Tuesday, July 31, 2018

Chain Chain Chain - Tuesday

‘Mrs Waterman has been on the phone crying again.’ Says assistant manager T, when I return to the office. I sigh heavily and wonder if her husband realised the irony of his new wife being a serial-blubberer, when she took his name.

It’s not news that home moving is a stressful business, so I don’t know why I’m still surprised when the whole fractured process reduces people to tears. I just try to leave my crying until all the staff have gone home - although the office cleaner has stumbled in on a few awkward, soggy-tissue, moments….

‘What is it this time?’ I ask, shrugging off my jacket and wondering if I can spin the suit’s use out for another week before it has to go to the dry cleaner again. Nothing worse than a whiffy estate agent. It won’t win you any business if you arrive at someone’s home reeking of stale sweat and disappointment, even if their house stinks of pampered pets.

‘The first-time buyers at the bottom of the chain are pulling out.’ Answers T, with a shake of his head.
‘Does it matter, they live on the other side of the country, so we can’t help.’ Says T, wearily.
‘Probably not.’ I reply. ‘But you need to try every angle.’
‘You told her to go with the other bidder,’ says negotiator S joining the conversation. ‘It’s her fault for being greedy.’

S has a point, two very prominent ones, as it happens. When two parties were jostling for the Waterman’s home, I managed to negotiate a higher offer from both, without resorting to the unprofessional and ultimately destructive practice of revealing the other sides offer to each bidder, in a clumsy Dutch auction.

‘Give me your best offer and I’ll put it to my clients.’
‘But we need to know how much they’ve bid.’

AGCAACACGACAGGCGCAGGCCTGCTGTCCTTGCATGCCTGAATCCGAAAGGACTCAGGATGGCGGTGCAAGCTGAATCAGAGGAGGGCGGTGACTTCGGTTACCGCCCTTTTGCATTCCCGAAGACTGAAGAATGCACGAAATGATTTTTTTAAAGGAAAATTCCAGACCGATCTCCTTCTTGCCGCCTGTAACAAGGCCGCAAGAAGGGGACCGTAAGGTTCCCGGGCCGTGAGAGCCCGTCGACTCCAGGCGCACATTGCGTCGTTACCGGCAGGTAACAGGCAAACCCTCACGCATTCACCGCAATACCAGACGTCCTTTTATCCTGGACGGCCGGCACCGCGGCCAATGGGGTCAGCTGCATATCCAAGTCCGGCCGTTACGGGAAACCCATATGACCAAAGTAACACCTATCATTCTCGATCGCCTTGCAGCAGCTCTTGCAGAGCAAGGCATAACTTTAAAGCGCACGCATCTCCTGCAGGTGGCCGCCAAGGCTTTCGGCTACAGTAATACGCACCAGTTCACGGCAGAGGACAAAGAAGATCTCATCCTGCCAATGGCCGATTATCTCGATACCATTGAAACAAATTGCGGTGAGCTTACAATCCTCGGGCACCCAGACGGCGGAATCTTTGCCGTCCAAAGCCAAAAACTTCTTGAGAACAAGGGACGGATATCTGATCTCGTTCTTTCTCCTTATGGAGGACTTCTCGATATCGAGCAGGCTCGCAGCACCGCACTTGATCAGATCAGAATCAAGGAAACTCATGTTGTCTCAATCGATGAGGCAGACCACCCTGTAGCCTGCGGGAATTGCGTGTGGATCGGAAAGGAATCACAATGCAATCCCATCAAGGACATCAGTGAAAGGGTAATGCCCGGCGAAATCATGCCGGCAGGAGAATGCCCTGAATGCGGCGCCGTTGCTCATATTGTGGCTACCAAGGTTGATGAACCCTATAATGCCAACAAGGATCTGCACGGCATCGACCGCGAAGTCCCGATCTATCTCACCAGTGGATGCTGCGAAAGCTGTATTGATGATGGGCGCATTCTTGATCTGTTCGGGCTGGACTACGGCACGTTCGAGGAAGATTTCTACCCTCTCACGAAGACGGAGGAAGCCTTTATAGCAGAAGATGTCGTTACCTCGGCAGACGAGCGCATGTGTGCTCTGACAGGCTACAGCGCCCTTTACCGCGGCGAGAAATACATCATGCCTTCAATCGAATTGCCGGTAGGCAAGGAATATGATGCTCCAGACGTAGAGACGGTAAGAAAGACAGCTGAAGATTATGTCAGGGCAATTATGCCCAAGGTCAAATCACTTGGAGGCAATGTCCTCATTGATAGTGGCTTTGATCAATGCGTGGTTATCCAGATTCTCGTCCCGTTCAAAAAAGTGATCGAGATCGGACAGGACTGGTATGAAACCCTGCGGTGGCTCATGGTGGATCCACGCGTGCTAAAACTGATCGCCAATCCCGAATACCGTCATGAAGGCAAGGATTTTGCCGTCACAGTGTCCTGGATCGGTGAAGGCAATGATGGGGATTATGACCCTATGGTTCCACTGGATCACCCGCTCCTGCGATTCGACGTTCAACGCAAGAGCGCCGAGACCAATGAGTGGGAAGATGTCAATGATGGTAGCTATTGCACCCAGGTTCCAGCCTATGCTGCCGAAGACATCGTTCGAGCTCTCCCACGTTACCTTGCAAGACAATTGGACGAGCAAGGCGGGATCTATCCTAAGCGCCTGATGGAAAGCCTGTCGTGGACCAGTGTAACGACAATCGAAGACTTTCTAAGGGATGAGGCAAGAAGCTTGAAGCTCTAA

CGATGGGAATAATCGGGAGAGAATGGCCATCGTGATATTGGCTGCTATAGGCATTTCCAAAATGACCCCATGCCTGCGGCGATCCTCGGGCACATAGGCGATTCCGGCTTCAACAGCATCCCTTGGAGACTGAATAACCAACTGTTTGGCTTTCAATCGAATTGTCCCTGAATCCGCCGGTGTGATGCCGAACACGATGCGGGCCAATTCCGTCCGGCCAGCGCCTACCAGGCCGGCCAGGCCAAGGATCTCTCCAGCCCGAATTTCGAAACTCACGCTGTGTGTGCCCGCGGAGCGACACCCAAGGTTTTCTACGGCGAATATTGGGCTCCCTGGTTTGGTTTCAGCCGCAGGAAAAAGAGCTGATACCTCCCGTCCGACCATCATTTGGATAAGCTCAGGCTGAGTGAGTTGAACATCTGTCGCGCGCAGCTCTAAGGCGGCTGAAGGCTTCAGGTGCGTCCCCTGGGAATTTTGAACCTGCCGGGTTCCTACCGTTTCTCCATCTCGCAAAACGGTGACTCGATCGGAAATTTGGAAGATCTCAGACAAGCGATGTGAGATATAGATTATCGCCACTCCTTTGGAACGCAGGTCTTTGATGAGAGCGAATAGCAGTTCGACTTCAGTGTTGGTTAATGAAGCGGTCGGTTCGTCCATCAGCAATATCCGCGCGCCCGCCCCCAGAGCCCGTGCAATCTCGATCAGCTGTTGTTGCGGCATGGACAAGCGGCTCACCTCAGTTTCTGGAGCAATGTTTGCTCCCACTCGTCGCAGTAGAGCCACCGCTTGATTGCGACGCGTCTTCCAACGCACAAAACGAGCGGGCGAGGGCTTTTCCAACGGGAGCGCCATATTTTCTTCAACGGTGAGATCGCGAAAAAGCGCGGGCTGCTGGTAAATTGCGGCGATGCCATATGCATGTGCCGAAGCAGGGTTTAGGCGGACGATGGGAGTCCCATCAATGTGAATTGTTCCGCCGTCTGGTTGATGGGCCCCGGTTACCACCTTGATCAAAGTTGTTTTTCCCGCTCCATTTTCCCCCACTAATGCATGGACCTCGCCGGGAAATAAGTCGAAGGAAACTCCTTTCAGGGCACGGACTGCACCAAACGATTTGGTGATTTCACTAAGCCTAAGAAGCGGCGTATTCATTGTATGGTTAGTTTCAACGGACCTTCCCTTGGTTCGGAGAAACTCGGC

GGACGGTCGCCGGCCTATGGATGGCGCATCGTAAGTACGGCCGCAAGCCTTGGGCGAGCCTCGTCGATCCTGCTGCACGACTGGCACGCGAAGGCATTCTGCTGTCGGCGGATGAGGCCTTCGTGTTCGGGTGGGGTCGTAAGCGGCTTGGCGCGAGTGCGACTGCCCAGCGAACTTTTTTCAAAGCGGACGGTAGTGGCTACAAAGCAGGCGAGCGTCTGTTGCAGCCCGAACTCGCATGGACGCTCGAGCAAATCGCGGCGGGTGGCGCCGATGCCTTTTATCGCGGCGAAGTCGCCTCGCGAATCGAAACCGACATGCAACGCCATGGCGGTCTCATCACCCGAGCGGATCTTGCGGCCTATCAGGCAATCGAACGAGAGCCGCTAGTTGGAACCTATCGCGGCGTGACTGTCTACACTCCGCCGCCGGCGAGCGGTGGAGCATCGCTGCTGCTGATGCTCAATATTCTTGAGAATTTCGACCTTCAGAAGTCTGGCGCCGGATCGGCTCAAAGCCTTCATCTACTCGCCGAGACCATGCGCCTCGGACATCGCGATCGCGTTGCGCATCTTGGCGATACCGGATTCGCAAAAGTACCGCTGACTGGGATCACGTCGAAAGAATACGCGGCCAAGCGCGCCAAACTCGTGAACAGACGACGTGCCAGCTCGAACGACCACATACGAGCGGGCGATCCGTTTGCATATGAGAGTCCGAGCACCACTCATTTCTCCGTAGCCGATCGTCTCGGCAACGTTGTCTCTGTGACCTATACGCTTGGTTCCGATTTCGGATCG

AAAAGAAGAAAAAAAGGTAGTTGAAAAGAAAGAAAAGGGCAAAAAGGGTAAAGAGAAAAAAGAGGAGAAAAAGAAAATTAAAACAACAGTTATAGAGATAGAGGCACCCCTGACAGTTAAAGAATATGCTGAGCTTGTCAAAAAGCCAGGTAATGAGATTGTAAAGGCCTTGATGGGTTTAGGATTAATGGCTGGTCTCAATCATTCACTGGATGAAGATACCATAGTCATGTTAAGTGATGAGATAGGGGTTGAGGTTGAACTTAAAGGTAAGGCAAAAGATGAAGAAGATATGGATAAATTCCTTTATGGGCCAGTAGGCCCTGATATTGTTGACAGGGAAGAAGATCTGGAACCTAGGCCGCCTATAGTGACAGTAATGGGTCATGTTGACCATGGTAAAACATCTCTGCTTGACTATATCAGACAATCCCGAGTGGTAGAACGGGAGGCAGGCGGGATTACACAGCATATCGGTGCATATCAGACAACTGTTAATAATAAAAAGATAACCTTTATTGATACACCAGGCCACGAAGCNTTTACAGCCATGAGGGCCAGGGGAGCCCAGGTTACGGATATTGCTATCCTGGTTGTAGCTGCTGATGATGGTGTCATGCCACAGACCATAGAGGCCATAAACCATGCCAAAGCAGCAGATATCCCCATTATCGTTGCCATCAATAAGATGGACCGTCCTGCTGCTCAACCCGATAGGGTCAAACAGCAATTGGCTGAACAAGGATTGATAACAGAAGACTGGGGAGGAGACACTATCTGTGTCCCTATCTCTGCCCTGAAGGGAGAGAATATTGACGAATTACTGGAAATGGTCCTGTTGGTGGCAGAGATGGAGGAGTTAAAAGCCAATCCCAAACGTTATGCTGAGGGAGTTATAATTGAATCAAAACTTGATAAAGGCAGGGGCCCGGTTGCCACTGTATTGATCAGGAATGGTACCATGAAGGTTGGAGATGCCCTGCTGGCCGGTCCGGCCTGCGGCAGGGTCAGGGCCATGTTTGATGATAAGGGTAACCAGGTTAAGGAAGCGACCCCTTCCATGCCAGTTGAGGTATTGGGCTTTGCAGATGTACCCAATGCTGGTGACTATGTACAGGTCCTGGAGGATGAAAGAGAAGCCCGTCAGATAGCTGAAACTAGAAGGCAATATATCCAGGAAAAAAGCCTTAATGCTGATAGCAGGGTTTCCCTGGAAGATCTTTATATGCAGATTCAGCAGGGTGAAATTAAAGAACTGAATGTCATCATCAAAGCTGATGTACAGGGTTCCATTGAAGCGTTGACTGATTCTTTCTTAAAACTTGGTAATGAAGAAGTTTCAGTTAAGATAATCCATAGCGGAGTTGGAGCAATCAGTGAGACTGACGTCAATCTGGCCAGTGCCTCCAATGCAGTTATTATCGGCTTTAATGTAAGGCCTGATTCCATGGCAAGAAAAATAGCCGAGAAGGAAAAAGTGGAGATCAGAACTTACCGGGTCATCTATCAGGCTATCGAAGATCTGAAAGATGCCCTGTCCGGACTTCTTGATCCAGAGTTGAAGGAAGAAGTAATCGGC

You don’t. It’s a private treaty. And if you did, you’d only top it by a few pounds, in a spoiler bid. I’m here to get then the best possible price from the best possible bidder.
Turns out I only managed half of that equation.

‘I’d probably advise to go with the slightly lower offer, having looked at their position.’ I’d said to the Watermans.
‘You would say that wouldn’t you.’ Retorted Mr W. ‘It’s not your money.’
And it wont be yours either, if the chain of seven breaks somewhere along the protracted process, I’d thought. A chain of three, with no mortgage needed on two of the participants, was the better bet. You can tell people, but the won’t always listen when the pound signs are flashing in their head.

‘It doesn’t pay the bills by being right.’ I say to S and she looks at me gloomily.
‘People are complete f***ers.’ She replies, throwing her arms open and looking at the swear box.
An inappropriate response spools though my brain, but then I’m on to more pressing matters. How to save this deal.

Several phone calls later, I’ve discovered the first time buyers are splitting up, so short of a three hundred mile drive, some more tissues and a relationship counselling session, we’re looking for a new buyer. Needless to say the underbidder has found something else. It is worth a quick call, to try and ruin another agent’s day but I suspect the couple will tell the Waterman’s to twist. They do.

‘Why is this happening to us?’ Snuffles Mrs Waterman when I’m sat in her lounge, later.
Because you don’t listen to professional advice, I ache to say.
‘Look at the state of this place.’ She whines, waving at the removal firm's  boxes strewn everywhere. Yes, I told her not to start packing until contracts were exchanged - but once again….

‘I’m starting to think we just call the whole thing off.’ Says Mr Waterman.
Noooo, don’t do that fella.I’ve spent score of hours on this, not to mention the adverting, staff and viewing costs. You wouldn’t get this level of commitment from the on-line call-centre cowboys. They take the money up front then have no vested interest in whether you stay or go.

Late accompanied viewing tonight. Wish me luck.

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